By Barbara Ferguson, Arab News Correspondent
Thursday 6 December 2001
Last Update 6 December 2001 12:00 am
WASHINGTON, 6 December — The founder and chief executive officer of the Texas-based Holy Land Foundation, Shukri Abu Baker, whose assets were frozen on Tuesday by President Bush for allegedly funneling money to the Palestinian group Hamas, told Arab News yesterday in an interview that Bush had done so upon the urging of Israel.
Abu Baker believes that Israeli Prime Minister Ariel Sharon persuaded President Bush to freeze their assets during a meeting of the two leaders in the White House on Sunday.
"I think Sharon has more leverage on our policies that the US Constitution," Baker said as he left Holy Land headquarters in Texas. "I think it was the Sharon-Bush meeting."
President Bush supported this theory Tuesday, saying he and Sharon had decided to "join forces against terrorism," during their meeting on Sunday.
"I commiserated with him, because a lot of innocent people had been killed or hurt as a result of terrorist activity," the president said during an appearance in Florida. "I think the Israeli people want to have peace."
"But we learned in such a vivid way that there are elements in the Middle East that hate the thought of peace and will be willing to use terror to derail any type of peace process."
These elements, President Bush said, include Hamas, which he insisted were funded by US-based charities.
"The Holy Land Foundation claims that the money it solicits goes to care for needy Palestinians in the West Bank and Gaza," President Bush said.
"But money raised by the Holy Land Foundation is used by Hamas to support schools and indoctrinate children to grow up into suicide bombers," the president said. "Money raised by the Holy Land Foundation is also used by Hamas to recruit suicide bombers and to support their families."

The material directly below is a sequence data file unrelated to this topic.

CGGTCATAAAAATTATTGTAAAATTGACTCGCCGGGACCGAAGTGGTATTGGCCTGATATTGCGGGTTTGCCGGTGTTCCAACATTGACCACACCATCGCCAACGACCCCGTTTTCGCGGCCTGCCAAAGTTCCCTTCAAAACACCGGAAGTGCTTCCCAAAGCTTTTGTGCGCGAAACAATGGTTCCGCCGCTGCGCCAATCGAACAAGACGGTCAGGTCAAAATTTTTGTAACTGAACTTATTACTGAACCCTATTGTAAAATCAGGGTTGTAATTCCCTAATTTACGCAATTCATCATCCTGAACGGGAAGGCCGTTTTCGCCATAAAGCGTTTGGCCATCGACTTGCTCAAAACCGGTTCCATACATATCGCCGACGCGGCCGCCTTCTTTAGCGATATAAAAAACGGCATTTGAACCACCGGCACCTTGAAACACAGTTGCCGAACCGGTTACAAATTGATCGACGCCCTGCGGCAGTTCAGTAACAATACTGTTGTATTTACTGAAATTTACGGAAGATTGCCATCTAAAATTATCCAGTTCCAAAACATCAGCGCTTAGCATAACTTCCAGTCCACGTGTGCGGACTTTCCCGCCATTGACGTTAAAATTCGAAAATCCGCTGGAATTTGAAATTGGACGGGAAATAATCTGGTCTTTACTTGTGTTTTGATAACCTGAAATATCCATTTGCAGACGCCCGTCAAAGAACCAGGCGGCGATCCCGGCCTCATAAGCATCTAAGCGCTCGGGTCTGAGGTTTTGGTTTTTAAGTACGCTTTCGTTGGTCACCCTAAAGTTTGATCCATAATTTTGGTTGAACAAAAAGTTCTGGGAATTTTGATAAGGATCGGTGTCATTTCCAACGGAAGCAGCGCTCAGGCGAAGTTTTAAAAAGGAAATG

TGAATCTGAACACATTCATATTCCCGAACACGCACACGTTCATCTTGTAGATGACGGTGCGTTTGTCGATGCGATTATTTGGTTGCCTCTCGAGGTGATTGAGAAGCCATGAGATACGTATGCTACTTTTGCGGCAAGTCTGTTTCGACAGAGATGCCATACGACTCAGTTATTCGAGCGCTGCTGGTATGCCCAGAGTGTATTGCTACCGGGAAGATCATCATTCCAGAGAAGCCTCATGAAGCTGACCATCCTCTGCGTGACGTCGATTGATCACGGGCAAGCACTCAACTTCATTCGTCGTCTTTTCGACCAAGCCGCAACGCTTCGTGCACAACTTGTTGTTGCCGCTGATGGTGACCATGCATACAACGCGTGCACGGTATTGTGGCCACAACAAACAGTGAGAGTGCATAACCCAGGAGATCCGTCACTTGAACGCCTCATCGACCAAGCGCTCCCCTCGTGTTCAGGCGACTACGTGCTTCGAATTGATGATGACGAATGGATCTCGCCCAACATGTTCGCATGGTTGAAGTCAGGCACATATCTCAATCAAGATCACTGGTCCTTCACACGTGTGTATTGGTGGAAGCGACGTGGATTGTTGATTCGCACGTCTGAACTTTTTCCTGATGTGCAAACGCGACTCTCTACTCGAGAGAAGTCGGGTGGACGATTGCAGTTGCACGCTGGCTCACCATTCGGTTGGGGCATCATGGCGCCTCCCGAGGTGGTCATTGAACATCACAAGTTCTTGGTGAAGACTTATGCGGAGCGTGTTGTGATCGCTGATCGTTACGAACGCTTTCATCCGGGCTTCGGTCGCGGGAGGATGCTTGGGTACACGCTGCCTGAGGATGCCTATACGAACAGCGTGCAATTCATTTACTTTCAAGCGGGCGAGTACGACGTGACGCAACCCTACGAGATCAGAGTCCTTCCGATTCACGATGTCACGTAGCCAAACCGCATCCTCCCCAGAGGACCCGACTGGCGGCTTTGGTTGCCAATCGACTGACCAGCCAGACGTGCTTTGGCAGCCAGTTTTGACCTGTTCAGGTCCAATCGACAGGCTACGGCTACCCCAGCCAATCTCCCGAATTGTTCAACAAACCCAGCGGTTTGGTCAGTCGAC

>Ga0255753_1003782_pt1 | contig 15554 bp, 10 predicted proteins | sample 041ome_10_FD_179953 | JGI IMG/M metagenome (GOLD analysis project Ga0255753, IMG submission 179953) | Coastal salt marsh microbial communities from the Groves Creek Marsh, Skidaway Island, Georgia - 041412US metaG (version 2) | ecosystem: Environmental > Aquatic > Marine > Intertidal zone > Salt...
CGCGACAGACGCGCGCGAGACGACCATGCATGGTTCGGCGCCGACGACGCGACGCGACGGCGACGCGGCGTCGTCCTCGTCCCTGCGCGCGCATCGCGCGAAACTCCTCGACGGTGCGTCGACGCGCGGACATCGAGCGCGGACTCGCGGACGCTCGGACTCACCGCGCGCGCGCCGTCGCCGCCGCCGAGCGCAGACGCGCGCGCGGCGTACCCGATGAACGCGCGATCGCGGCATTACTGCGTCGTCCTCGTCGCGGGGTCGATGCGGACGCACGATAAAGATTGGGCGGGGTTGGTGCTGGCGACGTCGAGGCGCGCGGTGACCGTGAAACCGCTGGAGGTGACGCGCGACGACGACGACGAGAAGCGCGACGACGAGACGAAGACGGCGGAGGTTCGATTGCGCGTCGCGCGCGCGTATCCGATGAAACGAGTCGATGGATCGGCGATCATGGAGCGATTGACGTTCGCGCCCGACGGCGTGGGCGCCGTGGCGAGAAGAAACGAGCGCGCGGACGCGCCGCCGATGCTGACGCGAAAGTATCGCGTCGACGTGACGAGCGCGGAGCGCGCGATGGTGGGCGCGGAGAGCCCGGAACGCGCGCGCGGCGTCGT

Holy Land’s CEO disagrees. "He doesn’t know what he is talking about. What evidence do they have?" said Abu Baker.
"As far as we know we have no connection with any terrorist foundation, we have always abided with US laws," Abu Baker told Arab News yesterday on his cellular phone. "We are not in any way connected with any terrorist group."
"We give basic humanitarian assistance to children. And, out of the 10,000 children we have sponsored throughout the years, if they say we have done an act of terrorism by feeding children, then I don’t know what the government is talking about," said Abu Baker.
"We can refute all their charges against us. They are echoing Israeli propaganda, all that (the US government) said yesterday was echoing Israeli propaganda that can hardly be qualified as being based on valid information.
"I am having a hard time understanding what exactly the administration is furious about," said Abu Baker. "This has nothing to do with terrorism. Sharon cashed in his chips with the American administration; he wants to finish the Palestinians in Gaza and West Bank. It’s a total crackdown on Palestinian activists, and anything that puts a human face on the Palestinian cause."